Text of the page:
We examined the LCME’s accreditation decisions over two time periods. The period before the 2002 reformatting of the standards was Study Period 1, and the one after the reformatting was Study Period 2. In Study Period 1 (1996–2000), 108 full surveys had been completed, representing 86% of all accredited medical education programs. Study Period 1 concludes in 2000 instead of 2002 because, at the time of this reformatting, two years leading up to the complete implementation of the changes were used as a pilot phase and ensured that some LCME members were involved in decisions both before and after the standards format change, thus reducing the potential influence of LCME member composition as a confounding variable. In Study Period 2 (2004–2009), 107 full surveys had been completed, representing 85% of all accredited medical education programs. The decision to begin Study Period 2 in 2004 rather than immediately after the reformatting in 2002 was made to ensure that the full effect of the change had been felt and to capture as much as possible of the more recent time period while maintaining a comparable number of full surveys in each study period. Although full surveys were used as a measure of comparability of workload during the two study periods, LCME action decisions were considered regardless of the type of report (e.g., full survey, limited survey, status) from which they emanated. As described earlier, a new accreditation status, “warning of probation,” was created in 2008 as a more formal way to confidentially alert a program that the LCME had serious concerns. This action leads to a Secretariat fact-finding or limited survey team being sent to the school. In the earlier period, this was roughly equivalent to the statement in an LCME accreditation letter that informed a school that the committee had “considered” placing the school’s medical education program on probation, and this action had also often been associated with a Secretariat fact-finding or limited survey team being sent to the school.
One of us (M.M.) reviewed LCME meeting minutes to identify each severe action decision. In instances when the minutes were unclear, the accreditation letter sent by the LCME to the medical education program was reviewed. In some cases, a decision about a specific program entailed more than one severe action. For example, a program with several areas of concern might have been simultaneously placed on probationary status, been given an undetermined accreditation period, and been scheduled for a limited survey visit. For the purposes of this study, such simultaneous severe action decisions were counted as one severe action decision and were recorded in the category of the most severe action (in this case, the action of placing the medical education program on probationary status).
A secondary analysis of LCME severe action decisions entailed a review of the specific standards with which each medical education program was out of compliance for each of the decisions. For Study Period 2, all meeting minutes identified the specific standards by number. In Study Period 1, no reference to standard numbers was possible because the study period predated the reformatting and numbering of standards. Because the standards reformatting improved the clarity of the standards but left their content unchanged, it was a relatively easy task to identify which of the current numbered standards corresponded to each of the prose standards in Study Period 1. One of us (D.H.) made the initial assignment of standard numbers to prose standards cited in Study Period 1; another of us (R.E.), who was involved with the 2002 standards reformatting process, made the final determination in instances when the choice of numbered standard was not immediately obvious.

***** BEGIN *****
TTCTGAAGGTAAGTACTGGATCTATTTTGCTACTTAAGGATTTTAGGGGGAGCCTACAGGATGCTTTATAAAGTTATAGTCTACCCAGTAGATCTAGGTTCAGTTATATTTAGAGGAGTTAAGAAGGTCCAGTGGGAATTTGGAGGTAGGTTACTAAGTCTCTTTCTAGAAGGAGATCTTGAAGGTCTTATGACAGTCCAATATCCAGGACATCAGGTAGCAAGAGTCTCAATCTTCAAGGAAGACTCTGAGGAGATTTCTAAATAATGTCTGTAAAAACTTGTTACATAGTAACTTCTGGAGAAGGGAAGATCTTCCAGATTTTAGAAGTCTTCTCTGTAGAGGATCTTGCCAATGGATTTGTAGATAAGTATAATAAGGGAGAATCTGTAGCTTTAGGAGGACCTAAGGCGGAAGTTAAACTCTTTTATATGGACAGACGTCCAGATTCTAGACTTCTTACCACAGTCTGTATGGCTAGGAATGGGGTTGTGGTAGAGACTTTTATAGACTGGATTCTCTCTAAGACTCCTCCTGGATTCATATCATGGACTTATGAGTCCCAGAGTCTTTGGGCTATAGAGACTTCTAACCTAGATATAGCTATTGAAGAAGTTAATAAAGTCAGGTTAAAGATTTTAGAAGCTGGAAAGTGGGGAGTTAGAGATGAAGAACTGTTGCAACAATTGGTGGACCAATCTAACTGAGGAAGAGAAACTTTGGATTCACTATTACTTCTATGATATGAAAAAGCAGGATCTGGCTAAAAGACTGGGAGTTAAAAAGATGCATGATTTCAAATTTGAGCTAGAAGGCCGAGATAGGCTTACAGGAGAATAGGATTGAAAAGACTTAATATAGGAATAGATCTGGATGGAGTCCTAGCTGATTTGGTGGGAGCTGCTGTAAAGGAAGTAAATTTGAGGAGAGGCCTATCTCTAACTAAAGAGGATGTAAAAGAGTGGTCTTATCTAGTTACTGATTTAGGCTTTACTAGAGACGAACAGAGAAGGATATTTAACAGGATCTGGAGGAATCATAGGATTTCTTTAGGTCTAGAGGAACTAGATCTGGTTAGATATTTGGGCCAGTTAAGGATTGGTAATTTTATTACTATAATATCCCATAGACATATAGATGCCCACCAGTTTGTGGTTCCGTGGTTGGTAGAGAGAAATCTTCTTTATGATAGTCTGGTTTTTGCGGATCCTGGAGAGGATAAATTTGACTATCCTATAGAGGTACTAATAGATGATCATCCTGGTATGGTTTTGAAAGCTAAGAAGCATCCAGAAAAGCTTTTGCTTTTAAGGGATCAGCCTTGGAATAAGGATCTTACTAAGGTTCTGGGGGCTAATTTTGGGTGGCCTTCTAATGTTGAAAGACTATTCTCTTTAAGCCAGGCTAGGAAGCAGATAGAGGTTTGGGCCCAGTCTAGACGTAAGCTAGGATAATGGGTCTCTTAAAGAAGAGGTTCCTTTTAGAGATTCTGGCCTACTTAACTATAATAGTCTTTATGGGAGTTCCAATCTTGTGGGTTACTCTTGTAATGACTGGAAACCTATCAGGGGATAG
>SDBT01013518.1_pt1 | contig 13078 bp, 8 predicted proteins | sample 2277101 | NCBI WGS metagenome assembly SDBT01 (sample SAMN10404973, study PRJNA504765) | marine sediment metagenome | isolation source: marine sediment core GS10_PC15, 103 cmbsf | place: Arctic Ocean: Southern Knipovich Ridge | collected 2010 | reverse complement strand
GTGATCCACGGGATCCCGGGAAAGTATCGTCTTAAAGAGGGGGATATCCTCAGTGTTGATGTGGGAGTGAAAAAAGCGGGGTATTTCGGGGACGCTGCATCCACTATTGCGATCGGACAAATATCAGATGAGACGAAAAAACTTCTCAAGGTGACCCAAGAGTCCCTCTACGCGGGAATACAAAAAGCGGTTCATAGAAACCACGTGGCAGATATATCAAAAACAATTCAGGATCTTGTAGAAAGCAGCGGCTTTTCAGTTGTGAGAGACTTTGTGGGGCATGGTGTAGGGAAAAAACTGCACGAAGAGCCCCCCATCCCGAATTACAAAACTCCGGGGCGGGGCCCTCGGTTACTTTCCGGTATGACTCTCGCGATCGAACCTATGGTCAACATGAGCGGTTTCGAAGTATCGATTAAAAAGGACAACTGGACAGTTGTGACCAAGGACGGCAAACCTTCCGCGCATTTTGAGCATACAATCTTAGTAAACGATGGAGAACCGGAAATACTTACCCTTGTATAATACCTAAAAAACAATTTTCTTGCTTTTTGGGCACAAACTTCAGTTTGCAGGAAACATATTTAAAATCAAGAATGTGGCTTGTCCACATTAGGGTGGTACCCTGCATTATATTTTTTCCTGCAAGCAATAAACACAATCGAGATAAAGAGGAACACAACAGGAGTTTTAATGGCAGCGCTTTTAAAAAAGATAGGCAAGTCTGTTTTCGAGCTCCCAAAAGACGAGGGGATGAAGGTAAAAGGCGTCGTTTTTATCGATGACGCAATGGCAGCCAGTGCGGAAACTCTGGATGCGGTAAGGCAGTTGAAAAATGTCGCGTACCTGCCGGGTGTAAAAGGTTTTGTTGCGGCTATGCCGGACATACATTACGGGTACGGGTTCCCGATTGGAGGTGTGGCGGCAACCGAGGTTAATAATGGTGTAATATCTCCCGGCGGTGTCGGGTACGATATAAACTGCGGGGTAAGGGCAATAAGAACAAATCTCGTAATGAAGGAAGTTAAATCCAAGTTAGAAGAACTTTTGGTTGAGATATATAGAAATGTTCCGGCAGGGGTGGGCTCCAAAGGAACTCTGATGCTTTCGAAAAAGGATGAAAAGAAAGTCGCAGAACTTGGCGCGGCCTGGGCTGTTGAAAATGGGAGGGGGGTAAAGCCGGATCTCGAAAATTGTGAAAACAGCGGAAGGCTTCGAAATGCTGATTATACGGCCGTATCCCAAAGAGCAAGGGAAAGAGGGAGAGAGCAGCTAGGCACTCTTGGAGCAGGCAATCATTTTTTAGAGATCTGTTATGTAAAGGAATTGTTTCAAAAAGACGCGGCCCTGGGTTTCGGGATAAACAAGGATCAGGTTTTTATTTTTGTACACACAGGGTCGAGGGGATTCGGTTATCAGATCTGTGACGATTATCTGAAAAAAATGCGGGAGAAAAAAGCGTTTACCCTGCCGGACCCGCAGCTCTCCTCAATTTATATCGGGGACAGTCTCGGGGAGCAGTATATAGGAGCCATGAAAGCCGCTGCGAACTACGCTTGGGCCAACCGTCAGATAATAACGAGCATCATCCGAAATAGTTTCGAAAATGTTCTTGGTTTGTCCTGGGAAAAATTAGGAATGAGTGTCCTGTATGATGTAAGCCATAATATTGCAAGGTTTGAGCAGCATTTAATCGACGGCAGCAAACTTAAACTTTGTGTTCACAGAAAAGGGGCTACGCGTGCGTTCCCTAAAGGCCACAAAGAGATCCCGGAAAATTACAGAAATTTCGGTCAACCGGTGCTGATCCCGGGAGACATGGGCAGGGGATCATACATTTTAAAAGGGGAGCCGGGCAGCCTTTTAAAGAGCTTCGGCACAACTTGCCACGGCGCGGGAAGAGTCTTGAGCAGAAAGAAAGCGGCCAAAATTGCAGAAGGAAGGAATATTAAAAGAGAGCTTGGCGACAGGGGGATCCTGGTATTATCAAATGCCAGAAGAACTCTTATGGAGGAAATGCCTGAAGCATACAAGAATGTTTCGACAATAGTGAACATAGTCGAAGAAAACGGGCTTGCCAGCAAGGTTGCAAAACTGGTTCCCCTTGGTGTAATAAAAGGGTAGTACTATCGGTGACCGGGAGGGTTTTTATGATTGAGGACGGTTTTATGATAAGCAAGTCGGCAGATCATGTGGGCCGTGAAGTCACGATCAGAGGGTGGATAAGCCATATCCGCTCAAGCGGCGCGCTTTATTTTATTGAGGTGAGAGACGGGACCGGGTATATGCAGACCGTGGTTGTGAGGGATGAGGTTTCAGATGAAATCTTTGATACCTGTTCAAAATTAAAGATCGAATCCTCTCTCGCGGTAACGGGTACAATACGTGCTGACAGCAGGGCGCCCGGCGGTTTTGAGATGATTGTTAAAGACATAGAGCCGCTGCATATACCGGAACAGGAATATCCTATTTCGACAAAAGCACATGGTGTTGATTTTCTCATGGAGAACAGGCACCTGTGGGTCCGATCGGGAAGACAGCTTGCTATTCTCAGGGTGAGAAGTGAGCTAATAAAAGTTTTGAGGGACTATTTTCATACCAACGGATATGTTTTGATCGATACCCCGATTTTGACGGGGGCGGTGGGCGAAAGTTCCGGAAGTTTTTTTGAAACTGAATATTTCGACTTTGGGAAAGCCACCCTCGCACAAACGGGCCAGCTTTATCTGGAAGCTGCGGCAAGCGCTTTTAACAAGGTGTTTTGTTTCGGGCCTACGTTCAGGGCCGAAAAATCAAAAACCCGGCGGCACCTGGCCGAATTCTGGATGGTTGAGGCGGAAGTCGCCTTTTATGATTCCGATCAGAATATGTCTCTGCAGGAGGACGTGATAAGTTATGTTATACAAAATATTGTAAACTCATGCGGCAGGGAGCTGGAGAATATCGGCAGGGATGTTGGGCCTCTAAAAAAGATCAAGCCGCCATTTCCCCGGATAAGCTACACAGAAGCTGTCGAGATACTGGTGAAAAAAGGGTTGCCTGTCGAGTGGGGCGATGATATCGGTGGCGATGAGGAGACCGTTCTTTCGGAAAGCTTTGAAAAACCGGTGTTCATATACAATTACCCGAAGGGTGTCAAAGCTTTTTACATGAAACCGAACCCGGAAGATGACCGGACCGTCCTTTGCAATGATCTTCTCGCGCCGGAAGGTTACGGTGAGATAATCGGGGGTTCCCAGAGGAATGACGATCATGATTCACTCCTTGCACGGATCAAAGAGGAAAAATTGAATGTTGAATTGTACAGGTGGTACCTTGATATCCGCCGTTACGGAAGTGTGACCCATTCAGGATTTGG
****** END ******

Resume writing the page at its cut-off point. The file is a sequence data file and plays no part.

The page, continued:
Figure 1 shows the three groupings of severe action decisions made by the LCME during the two study periods. Excluded were those limited and fact-finding visits requested by the LCME as a result of programmatic challenges due to natural disasters (e.g., hurricanes) or LCME concerns resulting from class size increases. The data presented in Figure 1 indicate that the LCME made more severe action decisions during Study Period 2 than during Study Period 1. Particularly striking is the increase in the number of LCME recommendations for probation. Table 1 compares the standards that the LCME determined to be out of compliance and that the LCME had made severe action decisions about in these two study periods. The standards are grouped within the five categories that serve as the framework for the LCME’s Functions and Structure of a Medical School document4: Institutional Setting (IS), Educational Program for the MD Degree (ED), Medical Students (MS), Faculty (FA), and Educational Resources (ER). The mean and median number of noncompliance citations per program are higher in Study Period 2 than in Study Period 1. The programs reviewed in Study Period 1 had substantially more standards out of compliance within the IS and ER categories, whereas programs reviewed in Study Period 2 had substantially more standards out of compliance within the ED and MS categories. The number of standards out of compliance in the FA category is similar between the two study periods.